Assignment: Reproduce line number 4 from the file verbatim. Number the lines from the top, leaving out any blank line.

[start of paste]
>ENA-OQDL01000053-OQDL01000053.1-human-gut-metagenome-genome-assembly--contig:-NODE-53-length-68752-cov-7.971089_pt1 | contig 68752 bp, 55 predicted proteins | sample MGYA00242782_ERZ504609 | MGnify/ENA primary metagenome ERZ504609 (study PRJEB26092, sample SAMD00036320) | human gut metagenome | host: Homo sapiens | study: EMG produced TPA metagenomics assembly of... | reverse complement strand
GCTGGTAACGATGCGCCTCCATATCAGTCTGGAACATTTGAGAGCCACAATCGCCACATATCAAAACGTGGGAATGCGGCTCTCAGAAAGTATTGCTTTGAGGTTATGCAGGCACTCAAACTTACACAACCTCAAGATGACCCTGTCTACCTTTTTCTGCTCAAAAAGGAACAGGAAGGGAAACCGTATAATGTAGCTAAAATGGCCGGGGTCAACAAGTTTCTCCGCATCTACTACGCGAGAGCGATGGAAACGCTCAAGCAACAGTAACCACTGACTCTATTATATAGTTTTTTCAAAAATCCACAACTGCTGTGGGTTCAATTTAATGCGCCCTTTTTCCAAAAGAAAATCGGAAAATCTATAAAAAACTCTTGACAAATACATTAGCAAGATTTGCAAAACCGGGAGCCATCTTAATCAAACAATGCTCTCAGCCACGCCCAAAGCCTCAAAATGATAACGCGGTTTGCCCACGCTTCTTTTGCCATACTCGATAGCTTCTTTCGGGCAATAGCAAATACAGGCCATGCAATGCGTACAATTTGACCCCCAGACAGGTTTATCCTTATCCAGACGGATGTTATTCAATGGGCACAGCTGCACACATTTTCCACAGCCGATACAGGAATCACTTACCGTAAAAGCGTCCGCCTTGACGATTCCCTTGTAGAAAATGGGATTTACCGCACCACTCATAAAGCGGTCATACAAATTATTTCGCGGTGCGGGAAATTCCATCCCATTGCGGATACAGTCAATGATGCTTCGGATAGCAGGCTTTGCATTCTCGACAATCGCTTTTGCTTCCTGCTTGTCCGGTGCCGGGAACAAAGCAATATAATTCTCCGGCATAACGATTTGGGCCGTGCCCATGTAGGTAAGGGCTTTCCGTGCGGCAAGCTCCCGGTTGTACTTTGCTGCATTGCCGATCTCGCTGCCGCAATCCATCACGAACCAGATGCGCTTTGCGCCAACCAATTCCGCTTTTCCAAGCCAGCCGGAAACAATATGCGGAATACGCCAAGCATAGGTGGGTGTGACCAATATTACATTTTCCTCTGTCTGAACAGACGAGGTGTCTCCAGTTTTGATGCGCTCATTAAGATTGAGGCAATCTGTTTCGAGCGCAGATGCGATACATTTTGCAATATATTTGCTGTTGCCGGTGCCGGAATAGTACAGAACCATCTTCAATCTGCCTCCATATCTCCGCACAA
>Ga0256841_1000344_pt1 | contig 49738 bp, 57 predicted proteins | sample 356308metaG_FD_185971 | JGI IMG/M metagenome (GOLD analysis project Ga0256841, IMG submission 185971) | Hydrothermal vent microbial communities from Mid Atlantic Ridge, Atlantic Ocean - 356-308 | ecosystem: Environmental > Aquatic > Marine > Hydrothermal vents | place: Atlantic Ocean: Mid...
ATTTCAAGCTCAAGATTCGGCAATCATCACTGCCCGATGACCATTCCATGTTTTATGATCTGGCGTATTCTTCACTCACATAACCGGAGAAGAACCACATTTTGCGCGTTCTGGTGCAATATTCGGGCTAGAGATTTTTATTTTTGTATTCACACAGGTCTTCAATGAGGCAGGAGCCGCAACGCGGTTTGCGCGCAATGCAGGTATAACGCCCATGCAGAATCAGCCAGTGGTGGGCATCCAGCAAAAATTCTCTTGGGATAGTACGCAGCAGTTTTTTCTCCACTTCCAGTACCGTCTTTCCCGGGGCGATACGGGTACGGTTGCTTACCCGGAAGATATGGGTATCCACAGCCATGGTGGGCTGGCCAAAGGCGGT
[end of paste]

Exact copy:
ATTTCAAGCTCAAGATTCGGCAATCATCACTGCCCGATGACCATTCCATGTTTTATGATCTGGCGTATTCTTCACTCACATAACCGGAGAAGAACCACATTTTGCGCGTTCTGGTGCAATATTCGGGCTAGAGATTTTTATTTTTGTATTCACACAGGTCTTCAATGAGGCAGGAGCCGCAACGCGGTTTGCGCGCAATGCAGGTATAACGCCCATGCAGAATCAGCCAGTGGTGGGCATCCAGCAAAAATTCTCTTGGGATAGTACGCAGCAGTTTTTTCTCCACTTCCAGTACCGTCTTTCCCGGGGCGATACGGGTACGGTTGCTTACCCGGAAGATATGGGTATCCACAGCCATGGTGGGCTGGCCAAAGGCGGT